10 Ways to Keep Your Child Learning During Holiday Breaks

1. Menu Math

Did you know your kitchen can be one of the most hands-on math classrooms your family can have? Adding, subtracting, multiplication, division, measurements, conversions and fractions are only a recipe away! Here are just a few ideas to bring math into the cooking and baking equation this holiday season:

  • Menu planning and cost estimating
  • Tracking and comparing costs at the grocery store
  • Reading and writing fractions for recipes
  • Measuring and weighing ingredients
  • Converting units


2. Hand Write Holiday Cards and Thank-You's 

We all love the ease of sending photo or e-cards during the holidays. However, you could be missing out on a wonderful opportunity for children to engage in authentic and purposeful writing opportunities. Don't want to give up the photo card? Order the postcard style which will allow your child to write a message on the back. Additionally, having your child write thank-you cards can also provide another real-world writing occasion while also teaching gratitude and manners. 


3.Talk About Beloved Movies and Stories

Many of us have our favorite holiday films and stories we watch each year. Having a conversation around those books and movies and asking your child about their favorite character and part, why they like one film more than the other, etc. can help your child learn to think and speak critically about content they read or see. Pro tip: keep the conversation natural and casual and avoid making it feel like a book report. 


4. Game Night! 

Family game night can be a wonderful opportunity to practice problem solving, flexibility, cooperation, sportsmanship, and other important social skills. There are many games out there that also provide some serious learning opportunities as well. Here are just a few of our favorites!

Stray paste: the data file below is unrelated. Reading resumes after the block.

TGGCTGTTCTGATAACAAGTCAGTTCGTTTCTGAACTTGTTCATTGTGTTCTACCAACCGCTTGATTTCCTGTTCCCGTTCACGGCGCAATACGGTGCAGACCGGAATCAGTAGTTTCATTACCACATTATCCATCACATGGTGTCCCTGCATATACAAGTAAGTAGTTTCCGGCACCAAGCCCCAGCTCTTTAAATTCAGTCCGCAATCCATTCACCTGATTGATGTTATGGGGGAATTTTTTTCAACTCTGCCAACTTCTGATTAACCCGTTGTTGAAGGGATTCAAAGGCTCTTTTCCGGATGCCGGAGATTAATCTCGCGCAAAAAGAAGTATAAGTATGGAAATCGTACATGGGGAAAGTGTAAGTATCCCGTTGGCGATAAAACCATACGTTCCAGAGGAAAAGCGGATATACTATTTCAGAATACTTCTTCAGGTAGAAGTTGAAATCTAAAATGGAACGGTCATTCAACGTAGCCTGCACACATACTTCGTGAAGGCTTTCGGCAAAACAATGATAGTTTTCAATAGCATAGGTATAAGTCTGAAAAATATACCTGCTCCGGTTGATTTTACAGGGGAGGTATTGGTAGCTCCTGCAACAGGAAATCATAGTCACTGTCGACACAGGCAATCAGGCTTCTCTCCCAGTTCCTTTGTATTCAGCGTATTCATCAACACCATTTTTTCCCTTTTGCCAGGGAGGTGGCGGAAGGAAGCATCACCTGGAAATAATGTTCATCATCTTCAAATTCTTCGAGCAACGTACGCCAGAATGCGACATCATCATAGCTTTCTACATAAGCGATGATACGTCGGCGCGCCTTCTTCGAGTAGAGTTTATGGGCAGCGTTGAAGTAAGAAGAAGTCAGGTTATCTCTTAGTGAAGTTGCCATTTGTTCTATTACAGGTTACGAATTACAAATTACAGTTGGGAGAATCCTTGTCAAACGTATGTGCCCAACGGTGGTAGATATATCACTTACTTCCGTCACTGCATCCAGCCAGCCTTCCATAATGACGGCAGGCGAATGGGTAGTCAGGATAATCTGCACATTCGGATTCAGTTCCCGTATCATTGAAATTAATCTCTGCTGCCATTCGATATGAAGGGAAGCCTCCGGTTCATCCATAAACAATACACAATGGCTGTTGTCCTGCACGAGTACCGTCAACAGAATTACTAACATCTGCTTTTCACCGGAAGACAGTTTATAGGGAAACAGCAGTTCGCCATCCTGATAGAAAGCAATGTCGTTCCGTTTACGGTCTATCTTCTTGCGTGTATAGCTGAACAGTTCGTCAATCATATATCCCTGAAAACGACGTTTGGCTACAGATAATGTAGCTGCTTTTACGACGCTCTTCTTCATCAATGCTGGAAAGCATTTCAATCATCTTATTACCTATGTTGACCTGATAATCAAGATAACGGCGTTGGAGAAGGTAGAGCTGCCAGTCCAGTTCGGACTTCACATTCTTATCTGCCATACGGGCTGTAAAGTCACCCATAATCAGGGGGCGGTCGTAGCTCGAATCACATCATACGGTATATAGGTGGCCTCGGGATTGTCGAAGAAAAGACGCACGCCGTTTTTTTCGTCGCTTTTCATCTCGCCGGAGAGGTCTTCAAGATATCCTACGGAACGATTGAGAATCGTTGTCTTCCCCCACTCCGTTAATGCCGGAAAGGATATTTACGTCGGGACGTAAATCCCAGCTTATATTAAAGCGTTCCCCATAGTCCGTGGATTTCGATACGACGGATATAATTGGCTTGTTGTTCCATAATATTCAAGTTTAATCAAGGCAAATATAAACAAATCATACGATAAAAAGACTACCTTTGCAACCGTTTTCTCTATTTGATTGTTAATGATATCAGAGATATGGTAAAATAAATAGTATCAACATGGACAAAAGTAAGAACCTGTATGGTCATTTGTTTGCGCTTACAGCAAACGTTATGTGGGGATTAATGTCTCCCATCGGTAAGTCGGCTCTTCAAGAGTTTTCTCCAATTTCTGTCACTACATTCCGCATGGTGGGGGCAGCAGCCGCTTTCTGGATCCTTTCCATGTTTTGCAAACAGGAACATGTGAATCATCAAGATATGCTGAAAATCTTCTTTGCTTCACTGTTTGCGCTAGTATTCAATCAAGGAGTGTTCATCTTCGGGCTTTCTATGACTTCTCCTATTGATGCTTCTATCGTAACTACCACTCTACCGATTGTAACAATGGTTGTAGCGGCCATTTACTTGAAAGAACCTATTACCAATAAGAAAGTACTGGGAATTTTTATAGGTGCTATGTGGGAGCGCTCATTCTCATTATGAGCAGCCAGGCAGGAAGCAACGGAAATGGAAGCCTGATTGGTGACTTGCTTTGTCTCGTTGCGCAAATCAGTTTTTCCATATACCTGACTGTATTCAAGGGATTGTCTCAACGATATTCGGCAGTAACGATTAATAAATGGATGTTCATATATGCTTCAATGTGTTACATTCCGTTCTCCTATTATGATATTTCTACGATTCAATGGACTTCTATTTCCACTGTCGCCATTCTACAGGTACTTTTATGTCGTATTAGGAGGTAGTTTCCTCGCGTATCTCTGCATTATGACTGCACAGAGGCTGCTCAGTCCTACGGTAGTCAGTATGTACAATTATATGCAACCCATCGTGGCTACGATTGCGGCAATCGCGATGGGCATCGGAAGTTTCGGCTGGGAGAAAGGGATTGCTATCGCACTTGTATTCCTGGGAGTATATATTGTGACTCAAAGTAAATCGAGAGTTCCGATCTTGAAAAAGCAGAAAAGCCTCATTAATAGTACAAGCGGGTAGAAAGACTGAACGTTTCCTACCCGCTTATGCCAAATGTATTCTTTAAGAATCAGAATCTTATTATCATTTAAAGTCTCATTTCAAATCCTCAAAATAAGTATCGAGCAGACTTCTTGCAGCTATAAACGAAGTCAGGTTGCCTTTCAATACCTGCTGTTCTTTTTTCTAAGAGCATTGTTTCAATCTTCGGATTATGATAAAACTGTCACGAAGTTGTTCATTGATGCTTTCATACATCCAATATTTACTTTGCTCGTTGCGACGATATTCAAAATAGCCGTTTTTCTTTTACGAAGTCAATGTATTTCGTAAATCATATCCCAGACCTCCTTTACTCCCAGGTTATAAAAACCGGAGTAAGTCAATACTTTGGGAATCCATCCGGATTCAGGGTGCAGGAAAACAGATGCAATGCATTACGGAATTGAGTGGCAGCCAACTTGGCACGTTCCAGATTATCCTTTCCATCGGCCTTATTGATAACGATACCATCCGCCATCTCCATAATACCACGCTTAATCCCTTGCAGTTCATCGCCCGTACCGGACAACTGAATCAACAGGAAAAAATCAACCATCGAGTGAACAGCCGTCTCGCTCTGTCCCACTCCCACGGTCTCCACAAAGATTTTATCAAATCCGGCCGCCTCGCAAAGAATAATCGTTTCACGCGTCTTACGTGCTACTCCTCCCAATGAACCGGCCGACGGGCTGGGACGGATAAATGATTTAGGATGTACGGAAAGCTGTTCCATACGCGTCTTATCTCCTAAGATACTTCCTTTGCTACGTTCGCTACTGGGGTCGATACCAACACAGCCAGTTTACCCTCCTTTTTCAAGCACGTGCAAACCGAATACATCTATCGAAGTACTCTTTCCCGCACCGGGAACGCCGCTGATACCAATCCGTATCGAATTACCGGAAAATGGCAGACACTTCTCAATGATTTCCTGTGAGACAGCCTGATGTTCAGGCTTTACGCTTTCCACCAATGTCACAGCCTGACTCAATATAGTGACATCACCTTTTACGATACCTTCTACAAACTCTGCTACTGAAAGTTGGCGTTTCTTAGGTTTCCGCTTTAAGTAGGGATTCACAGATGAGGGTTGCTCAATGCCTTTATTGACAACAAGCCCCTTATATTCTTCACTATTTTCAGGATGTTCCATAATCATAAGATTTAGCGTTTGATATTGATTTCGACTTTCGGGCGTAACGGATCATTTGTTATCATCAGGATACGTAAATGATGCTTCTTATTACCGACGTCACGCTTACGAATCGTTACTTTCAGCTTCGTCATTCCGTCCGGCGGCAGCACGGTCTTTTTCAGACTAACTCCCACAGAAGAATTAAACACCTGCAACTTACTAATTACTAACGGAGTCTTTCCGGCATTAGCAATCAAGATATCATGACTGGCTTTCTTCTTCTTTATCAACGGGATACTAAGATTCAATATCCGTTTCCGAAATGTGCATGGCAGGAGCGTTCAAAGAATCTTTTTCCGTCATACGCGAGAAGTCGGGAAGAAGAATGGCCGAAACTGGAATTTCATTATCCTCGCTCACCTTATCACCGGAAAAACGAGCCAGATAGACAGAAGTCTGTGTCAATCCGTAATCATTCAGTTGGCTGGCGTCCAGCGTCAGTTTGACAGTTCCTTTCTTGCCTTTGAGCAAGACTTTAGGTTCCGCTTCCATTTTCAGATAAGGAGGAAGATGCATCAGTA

• Scrabble: spelling, vocabulary and literacy skills
  • Yahtzee: addition, multiplication, and probability
  • Monopoly: counting money, addition, subtraction, multiplication, and problem solving
  • Memory, Go Fish, and other games for younger children: increase memory and cognition while strengthening short-term item retrieval 


5. Explore Traditions Around the World 

Our world is full of holiday traditions and rich cultural experiences. Spend some time researching customs across the world and learn about all the different ways people celebrate this time of year. Try out a craft, recipe, song, or story that is new to your family to make the research come to life! 


6. Build Speaking and Listening Skills

Two of the most important, yet often overlooked, skills children need are the ability to actively listen and to speak. One idea is to take advantage of time spent with relatives you might not see regularly. Have your child interview family members about their favorite holiday traditions and memories. 


7. Foster Creativity

The holidays can be a time full of inspiration for those kids who love exploring their creative side. Innovation through the arts enhances cognitive abilities, relieves stress, and helps children strengthen critical thinking skills. Take a break from those devices and make homemade cards, ornaments, and other crafts. Have a child who is into music? Have them learn some festive tunes, or better yet, create a song of their own.  


8. Go Outside

One of the greatest learning opportunities we have is in nature's classroom. Spending time outdoors provides limitless opportunities for exploring, observing, questioning, and collecting. Encourage your child to snap pictures of any plants or animals they find interesting. Collect pine cones and other natural pieces for crafts or table scapes. Bundle up, be spontaneous, and let nature surprise you with what she can teach you!  


9. Give Back 

The holidays can be an incredibly difficult time for many in our community. Finding ways to volunteer locally, as a family, provides a wonderful teaching opportunity in which we can model empathy, gratitude, and service. 


10. Set Goals Together 

As we head into the new year, adults often think about goals and plans. Include your child in this time of reflection. What have they been the most proud of during this past year? What would they like to improve upon in the new year? What goals and dreams do they want to accomplish? Even better, start a yearly tradition by writing down these goals and reflections together to revisit at the end of next year before setting new ones! 


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